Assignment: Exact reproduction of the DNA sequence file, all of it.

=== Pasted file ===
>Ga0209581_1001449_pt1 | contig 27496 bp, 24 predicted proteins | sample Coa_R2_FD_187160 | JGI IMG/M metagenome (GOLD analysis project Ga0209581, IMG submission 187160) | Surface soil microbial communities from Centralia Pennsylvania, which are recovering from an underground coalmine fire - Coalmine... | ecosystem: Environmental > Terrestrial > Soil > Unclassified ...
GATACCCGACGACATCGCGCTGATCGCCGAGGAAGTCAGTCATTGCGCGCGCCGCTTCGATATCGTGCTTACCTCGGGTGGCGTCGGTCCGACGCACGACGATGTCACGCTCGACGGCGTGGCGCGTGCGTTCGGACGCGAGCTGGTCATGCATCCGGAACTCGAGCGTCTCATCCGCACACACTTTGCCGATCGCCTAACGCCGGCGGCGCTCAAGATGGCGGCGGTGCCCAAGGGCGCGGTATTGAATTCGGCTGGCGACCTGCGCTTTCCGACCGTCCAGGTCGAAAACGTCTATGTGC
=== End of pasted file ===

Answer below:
>Ga0209581_1001449_pt1 | contig 27496 bp, 24 predicted proteins | sample Coa_R2_FD_187160 | JGI IMG/M metagenome (GOLD analysis project Ga0209581, IMG submission 187160) | Surface soil microbial communities from Centralia Pennsylvania, which are recovering from an underground coalmine fire - Coalmine... | ecosystem: Environmental > Terrestrial > Soil > Unclassified ...
GATACCCGACGACATCGCGCTGATCGCCGAGGAAGTCAGTCATTGCGCGCGCCGCTTCGATATCGTGCTTACCTCGGGTGGCGTCGGTCCGACGCACGACGATGTCACGCTCGACGGCGTGGCGCGTGCGTTCGGACGCGAGCTGGTCATGCATCCGGAACTCGAGCGTCTCATCCGCACACACTTTGCCGATCGCCTAACGCCGGCGGCGCTCAAGATGGCGGCGGTGCCCAAGGGCGCGGTATTGAATTCGGCTGGCGACCTGCGCTTTCCGACCGTCCAGGTCGAAAACGTCTATGTGC